In 1924, the annual Thanksgiving parade started by Louis Bamberger in Newark, New Jersey at the Bamberger's store was transferred to New York City by Macy's. In New York, the employees marched to Macy's flagship store on 34th Street dressed in vibrant costumes. There were floats, professional bands and live animals borrowed from the Central Park Zoo. At the end of that first parade, as has been the case with every parade since, Santa Claus was welcomed into Herald Square. At this first parade, however, the Jolly Old Elf was enthroned on the Macy's balcony at the 34th Street store entrance, where he was then "crowned" "King of the Kiddies." With an audience of over 250,000 people, the parade was such a success that Macy's declared it would become an annual event.

Friday, November 6, 2015

In a pile of leaves

Do children today still play in leaf piles?
Sometimes I wonder how many kids even play outside anymore, and I choose not to think how the vast majority spend their time indoors. In these days of Reality T.V. and lax FCC rules one can't help but look back fondly on those days spent outside just playing, and exploring the world outside. Letting your imagination construct your games, and riding your bike until dusk. Dusk, because you had to be home by dark.
I remember my friend and I playing "Pirates" with sticks, and of course "Cowboys and Indians", or just running around in the woods, hunting for the unknown! I also remember that my brothers and I had a "go-cart". Taking turns riding it in the alley. Back then it seemed as if we played all day, every day. We would have never have thought to just sit inside, unless we had to because of the rain.
There were chores that we had to do around the house, and I don't recall being paid for it. If we needed money for candy, me, my siblings, and friends would walk around the block collecting empty soda bottles to turn in to the neighborhood grocery store. There were always bottles to be found, and you really didn't need that many to buy a decent amount of candy.
School was a whole different atmosphere as well. You dressed neatly because your appearance reflected your family, and because your mom said so. You behaved, because if you didn't there was a price to pay. I once had a teacher tell my mom to instruct me to raise my hand when I had a question rather than going up and tapping her on the shoulder (which was startling her).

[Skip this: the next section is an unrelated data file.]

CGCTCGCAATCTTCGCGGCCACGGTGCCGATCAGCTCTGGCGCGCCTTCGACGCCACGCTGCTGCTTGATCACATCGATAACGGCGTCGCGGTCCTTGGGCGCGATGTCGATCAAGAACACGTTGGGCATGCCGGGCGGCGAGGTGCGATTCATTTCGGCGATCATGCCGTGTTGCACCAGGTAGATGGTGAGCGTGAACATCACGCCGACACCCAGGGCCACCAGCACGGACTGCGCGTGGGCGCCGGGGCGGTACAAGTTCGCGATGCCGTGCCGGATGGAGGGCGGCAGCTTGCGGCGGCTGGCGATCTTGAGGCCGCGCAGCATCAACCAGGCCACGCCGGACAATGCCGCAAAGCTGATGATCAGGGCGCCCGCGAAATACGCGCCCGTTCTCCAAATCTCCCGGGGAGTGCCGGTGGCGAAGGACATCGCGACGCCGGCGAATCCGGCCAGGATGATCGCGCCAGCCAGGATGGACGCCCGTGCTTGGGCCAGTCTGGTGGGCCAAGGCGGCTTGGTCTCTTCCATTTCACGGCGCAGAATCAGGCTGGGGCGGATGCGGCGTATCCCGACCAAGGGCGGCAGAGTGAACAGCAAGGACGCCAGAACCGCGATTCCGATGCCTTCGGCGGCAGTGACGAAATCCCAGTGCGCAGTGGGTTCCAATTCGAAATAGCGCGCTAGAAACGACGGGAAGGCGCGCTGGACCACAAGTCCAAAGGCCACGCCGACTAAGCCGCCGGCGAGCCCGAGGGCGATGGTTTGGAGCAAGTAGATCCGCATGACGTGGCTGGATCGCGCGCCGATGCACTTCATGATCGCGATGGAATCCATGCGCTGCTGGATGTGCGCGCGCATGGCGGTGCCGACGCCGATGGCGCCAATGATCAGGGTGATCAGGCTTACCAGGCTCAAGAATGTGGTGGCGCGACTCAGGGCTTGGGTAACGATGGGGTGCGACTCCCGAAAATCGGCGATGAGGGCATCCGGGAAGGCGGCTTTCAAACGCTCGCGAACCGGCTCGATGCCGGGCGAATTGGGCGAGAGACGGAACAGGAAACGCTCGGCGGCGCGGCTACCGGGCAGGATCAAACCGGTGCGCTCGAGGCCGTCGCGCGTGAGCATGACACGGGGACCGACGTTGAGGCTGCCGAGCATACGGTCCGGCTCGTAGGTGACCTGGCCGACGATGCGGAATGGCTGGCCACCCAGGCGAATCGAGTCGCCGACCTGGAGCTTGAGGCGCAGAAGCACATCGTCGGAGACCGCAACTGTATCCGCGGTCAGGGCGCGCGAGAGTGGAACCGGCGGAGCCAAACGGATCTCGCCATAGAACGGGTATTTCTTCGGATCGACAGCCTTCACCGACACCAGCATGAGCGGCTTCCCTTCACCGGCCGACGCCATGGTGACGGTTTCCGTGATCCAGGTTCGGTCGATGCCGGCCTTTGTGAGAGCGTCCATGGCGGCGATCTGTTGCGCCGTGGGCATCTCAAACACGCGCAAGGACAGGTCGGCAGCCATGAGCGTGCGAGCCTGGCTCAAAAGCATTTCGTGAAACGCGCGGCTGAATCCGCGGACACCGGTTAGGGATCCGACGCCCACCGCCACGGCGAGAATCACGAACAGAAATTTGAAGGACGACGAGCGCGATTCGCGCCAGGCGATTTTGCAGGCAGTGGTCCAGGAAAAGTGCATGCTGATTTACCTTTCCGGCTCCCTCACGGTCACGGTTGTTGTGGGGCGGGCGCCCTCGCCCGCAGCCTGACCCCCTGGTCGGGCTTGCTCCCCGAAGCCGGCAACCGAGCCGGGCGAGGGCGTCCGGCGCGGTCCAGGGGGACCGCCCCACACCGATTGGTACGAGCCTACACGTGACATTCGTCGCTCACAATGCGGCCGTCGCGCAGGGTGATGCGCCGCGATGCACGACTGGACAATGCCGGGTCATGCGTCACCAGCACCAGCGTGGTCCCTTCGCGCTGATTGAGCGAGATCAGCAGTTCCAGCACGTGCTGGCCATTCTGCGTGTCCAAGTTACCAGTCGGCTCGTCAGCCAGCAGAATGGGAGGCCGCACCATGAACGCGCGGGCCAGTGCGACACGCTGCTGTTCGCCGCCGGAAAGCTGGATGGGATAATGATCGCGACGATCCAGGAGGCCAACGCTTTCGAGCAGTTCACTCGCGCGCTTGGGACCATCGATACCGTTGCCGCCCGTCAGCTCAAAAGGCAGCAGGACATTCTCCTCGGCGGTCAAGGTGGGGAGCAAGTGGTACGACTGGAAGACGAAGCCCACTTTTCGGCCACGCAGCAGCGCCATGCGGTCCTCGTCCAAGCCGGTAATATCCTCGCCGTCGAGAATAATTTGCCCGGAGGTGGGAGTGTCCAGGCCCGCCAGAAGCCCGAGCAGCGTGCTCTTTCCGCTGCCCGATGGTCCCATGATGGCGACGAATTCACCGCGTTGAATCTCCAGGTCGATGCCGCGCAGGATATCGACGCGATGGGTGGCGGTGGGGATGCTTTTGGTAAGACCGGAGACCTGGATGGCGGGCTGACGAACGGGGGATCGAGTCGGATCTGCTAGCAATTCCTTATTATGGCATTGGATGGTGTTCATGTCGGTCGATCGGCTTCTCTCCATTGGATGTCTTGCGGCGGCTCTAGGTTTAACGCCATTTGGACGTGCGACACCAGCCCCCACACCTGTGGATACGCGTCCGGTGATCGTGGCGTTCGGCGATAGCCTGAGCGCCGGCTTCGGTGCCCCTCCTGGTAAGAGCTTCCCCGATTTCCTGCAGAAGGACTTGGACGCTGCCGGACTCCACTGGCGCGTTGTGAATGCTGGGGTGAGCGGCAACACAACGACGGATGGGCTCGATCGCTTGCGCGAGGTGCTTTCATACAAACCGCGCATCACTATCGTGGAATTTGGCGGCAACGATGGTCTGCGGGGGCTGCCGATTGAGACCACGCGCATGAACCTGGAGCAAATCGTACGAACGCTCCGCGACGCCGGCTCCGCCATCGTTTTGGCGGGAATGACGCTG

It's 10 p.m. Do you know where your children are? It was a popular question used as a public service announcement (PSA) for parents on American television. Its heyday was throughout the 1960s, 1970s, 1980s. It was first launched by a small ABC affiliate in upstate New York, and it worked. I would hate to tell you how many kids I see now running around past curfew, and I wonder where the parents are.
We had a bedtime. We had rules...
Make your bed.
Never call anyone after 9
Put your dirty clothes in the hamper.
Put your plate in the sink after eating.
We took turns doing dishes. There were 5 of us.
Don't leave the house without permission.
Take a bath, comb your hair, brush your teeth, shine your shoes.
Occasionally we would get to go to a Drive in Theater. That was a treat. Speaking of treats... Every once in a while we would be allowed to buy an ice cream from the Ice cream Man. I don't remember that many "fast food" meals, but we all remember liver night, blah! Even considering the liver (which the dog loved), I think it was a great time to be a kid.

I would be so happy if you would take the time to comment, and share your memories. Flying kites, sledding in the snow, school plays, we have all done them. I am sure that there are still parents out there making fond memories for their children, just as I am sure that those in the future will do the same. I hope you have enjoyed this little trip down Memory Lane, and please come back soon for more. - David